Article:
Read stock market activity updates from CNBC’s Fred Imbert and Yun Li. —Melodie Warner
Coronavirus sends more planes to an early retirement
A Delta Airlines passenger aircraft (McDonnell Douglas MD-88) takes off from LaGuardia Airport in New York City, New York.
Robert Alexander | Getty Images
9:08 a.m. ET — Delta Air Lines will fly its last two passenger flights with its MD-88 and MD-90 planes on Tuesday after it pushed up their retirement on because of coronavirus. Delta has parked more than 600 planes because of a plunge in demand over the past few months. The move ends the life of the MD-88 and MD-90s in U.S. passenger airline fleets. American retired its MD-80s last September.
Nicknamed by pilots the “Mad Dog,” the MD-88s are now a vestige of a noisier era of air travel. Delta first took delivery of its MD-88s in 1987, while American got its first MD-80s, or “Super 80” fleet started in 1983. Airlines have since turned to planes that have quieter and more fuel-efficient high-bypass engines.
When Delta removed them from its LaGuardia service in March 2017 Sen. Chuck Schumer (D-N.Y.) said: “We welcome Delta Air Lines’ positive and responsive decision to retire these aircraft, which will provide some much-needed noise relief to all nearby neighborhoods.” —Leslie Josephs
Bank of America pledges $1 billion to help economic and racial inequality worsened by Covid-19
Low-level spread through the summer means a risky fall, Dr. Scott Gottlieb says
7:12 a.m. ET — What appears to be a seasonal nature of the coronavirus could prevent a spike in confirmed Covid-19 cases in the U.S. this summer, former Food and Drug Administration Commissioner Dr. Scott Gottlieb said. However, if daily new cases remain as stubbornly high as they are now, it could set the country up for a nasty fall season, he said.
“I think what happens is we get low-level spread all through the summer. We don’t really see cases come down a lot. We don’t see them go up a lot, and so all the benefits of what could have been a seasonal effect kind of get washed out by the fact that we’re doing more,” he said in an interview on CNBC’s “Squawk Box.” “We’re going to accept that, but that sets up risk for the fall.”
The U.S. continues to report nearly 20,000 new cases per day, Gottlieb said, as spread of the virus shifts from the hardest hit cities like New York and Detroit to other communities across the country. With new cases popping up all over and a still-constrained testing infrastructure, Gottlieb said the slow burn of cases could “seed” infections for another major fall outbreak. —Will Feuer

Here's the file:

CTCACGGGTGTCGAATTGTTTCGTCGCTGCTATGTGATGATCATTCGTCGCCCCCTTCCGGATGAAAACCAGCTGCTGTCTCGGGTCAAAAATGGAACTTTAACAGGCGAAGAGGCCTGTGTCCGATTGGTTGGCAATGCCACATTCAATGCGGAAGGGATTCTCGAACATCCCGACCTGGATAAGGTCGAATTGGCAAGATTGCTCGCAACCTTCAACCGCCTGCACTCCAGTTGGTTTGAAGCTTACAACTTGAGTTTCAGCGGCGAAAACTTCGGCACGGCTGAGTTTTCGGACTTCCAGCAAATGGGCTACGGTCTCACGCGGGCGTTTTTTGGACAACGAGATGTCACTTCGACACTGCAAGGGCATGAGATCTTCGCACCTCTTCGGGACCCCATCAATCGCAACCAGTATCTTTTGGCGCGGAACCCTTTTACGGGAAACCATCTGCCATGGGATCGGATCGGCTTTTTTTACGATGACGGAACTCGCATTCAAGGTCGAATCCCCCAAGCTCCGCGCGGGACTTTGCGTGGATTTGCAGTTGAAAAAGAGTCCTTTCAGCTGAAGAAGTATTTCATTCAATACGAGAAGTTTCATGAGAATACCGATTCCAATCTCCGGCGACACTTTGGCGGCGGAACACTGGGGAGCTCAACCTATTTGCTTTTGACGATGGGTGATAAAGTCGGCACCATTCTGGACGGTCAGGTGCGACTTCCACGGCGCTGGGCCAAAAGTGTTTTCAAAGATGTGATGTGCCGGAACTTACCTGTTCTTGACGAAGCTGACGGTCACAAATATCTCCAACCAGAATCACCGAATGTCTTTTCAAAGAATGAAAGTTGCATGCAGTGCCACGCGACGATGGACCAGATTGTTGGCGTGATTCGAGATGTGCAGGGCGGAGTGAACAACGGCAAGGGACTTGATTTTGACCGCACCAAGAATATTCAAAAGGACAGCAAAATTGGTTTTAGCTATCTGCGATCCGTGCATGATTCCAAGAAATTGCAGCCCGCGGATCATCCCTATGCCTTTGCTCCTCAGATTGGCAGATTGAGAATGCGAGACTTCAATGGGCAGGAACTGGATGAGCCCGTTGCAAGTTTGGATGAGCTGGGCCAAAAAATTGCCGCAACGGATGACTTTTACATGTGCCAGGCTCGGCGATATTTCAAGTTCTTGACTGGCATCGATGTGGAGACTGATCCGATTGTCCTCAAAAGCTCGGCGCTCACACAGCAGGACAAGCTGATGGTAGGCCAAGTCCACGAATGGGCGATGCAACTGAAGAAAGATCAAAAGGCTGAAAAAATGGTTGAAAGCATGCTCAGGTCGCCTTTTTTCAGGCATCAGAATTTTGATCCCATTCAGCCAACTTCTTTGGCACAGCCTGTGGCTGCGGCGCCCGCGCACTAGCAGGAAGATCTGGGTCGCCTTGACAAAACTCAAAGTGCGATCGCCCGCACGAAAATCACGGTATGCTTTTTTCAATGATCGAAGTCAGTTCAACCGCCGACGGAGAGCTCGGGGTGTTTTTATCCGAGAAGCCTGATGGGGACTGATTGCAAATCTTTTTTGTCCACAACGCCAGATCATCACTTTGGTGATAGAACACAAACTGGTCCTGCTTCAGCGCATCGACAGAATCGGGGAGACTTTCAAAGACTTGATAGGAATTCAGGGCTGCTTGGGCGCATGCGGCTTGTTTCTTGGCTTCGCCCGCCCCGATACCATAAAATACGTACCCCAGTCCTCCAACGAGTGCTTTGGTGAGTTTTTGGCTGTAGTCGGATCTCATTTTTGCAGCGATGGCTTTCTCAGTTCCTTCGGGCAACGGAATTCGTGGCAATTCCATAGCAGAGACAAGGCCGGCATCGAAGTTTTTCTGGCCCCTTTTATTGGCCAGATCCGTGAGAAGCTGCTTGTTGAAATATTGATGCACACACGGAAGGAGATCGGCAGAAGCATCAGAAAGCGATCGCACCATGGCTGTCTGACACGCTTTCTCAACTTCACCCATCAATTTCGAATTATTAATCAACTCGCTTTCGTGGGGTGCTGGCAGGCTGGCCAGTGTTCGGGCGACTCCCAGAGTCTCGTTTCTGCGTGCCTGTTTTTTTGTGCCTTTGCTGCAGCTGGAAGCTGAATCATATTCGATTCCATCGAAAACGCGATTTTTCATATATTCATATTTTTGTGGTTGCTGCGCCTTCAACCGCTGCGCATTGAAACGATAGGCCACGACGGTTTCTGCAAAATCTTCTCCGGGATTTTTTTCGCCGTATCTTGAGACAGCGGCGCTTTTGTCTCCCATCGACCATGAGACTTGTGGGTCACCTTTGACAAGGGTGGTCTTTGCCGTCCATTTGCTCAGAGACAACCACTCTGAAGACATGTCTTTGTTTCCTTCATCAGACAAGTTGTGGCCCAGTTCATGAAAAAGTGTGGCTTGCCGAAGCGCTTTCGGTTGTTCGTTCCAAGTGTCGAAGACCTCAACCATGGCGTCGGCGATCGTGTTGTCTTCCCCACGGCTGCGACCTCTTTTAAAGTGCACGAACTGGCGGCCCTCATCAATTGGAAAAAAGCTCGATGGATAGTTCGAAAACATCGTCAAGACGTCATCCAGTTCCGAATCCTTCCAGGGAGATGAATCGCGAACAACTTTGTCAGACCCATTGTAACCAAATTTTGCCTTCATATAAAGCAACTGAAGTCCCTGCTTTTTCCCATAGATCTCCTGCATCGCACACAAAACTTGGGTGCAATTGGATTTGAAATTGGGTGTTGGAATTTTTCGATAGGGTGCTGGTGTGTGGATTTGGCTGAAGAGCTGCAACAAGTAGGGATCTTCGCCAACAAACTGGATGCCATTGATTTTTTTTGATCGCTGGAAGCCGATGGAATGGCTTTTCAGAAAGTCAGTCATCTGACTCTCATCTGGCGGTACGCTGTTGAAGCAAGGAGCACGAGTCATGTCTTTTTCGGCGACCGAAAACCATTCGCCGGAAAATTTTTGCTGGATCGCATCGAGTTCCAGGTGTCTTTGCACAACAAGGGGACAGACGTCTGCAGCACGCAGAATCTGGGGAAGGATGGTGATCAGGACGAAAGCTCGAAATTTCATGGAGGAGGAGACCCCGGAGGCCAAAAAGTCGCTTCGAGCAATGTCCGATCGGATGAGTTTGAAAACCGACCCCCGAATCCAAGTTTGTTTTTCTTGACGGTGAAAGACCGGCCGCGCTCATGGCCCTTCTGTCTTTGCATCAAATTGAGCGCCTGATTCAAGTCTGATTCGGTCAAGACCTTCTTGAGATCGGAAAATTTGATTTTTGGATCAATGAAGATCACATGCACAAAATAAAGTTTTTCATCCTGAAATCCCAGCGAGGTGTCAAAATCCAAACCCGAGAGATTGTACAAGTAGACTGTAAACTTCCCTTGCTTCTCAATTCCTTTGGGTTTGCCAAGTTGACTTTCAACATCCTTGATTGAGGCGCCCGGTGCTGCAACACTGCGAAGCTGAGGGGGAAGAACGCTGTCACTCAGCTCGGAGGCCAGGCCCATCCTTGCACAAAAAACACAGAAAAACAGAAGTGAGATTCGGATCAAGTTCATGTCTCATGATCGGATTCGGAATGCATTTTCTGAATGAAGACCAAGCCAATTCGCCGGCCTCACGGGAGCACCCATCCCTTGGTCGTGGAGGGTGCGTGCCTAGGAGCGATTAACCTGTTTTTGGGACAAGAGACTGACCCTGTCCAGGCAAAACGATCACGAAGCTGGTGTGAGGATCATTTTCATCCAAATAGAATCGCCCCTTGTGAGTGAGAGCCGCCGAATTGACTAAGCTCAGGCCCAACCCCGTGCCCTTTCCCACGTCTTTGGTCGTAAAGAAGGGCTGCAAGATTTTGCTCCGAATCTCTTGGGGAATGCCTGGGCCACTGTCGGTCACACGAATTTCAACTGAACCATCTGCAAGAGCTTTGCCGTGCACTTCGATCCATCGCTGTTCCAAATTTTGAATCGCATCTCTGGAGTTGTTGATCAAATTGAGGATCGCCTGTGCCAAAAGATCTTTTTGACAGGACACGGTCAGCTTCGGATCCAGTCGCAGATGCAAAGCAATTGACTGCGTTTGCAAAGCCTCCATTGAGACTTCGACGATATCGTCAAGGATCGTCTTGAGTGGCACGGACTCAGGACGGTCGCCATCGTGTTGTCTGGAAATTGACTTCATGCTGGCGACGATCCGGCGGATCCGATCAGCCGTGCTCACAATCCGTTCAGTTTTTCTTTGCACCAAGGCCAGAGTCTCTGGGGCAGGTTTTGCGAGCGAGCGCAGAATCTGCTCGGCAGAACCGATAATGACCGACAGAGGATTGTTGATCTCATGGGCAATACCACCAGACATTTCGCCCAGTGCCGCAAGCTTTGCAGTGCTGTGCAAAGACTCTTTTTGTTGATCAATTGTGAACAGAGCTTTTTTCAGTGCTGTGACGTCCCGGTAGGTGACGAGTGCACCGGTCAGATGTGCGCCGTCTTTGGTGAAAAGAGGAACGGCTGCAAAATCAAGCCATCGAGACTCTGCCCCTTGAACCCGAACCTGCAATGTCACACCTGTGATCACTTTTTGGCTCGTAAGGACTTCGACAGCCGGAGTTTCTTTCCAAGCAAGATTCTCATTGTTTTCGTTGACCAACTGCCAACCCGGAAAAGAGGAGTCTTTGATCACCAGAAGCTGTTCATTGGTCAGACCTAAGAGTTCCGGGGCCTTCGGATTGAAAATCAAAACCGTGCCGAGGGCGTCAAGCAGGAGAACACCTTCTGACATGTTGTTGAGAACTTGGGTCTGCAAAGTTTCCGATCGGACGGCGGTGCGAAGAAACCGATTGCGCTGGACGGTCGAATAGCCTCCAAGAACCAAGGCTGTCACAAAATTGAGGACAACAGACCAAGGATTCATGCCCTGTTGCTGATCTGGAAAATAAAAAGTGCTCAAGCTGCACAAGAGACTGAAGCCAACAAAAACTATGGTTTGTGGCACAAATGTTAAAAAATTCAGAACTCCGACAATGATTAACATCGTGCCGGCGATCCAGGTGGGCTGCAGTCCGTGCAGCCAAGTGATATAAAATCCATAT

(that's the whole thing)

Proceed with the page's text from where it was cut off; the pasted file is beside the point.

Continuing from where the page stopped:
Disclosure: Scott Gottlieb is a CNBC contributor and is a member of the boards of Pfizer and biotech company Illumina.
Cases continue to rise in Eastern Europe, WHO says
A man seen in a street during a snowfall. Since 30 March 2020, Moscow has been on lockdown.
Sergei Fadeichev | TASS via Getty Images
6:52 a.m. ET — As daily new cases continue to decline across Western Europe, hotspots in Russia and Eastern Europe continue to worsen, the World Health Organization said, according to Reuters.
“At the moment in Europe, in Western Europe, we are seeing a steady decline,” spokeswoman Margaret Harris told reporters. “It’s not speedy but there’s a steady decline in new cases being reported daily, so that means that the number of new cases are still significant but the number is coming down except for Russia and Eastern Europe where we are still seeing the rise.”
The coronavirus has infected more than 423,186 people in Russia and killed at least 5,031 people, according to data compiled by Johns Hopkins University. It is the third largest coronavirus outbreak in the world, behind only the U.S. and Brazil. —Will Feuer
Read CNBC’s previous coronavirus live coverage here: Moody’s cuts India’s rating to the lowest investment grade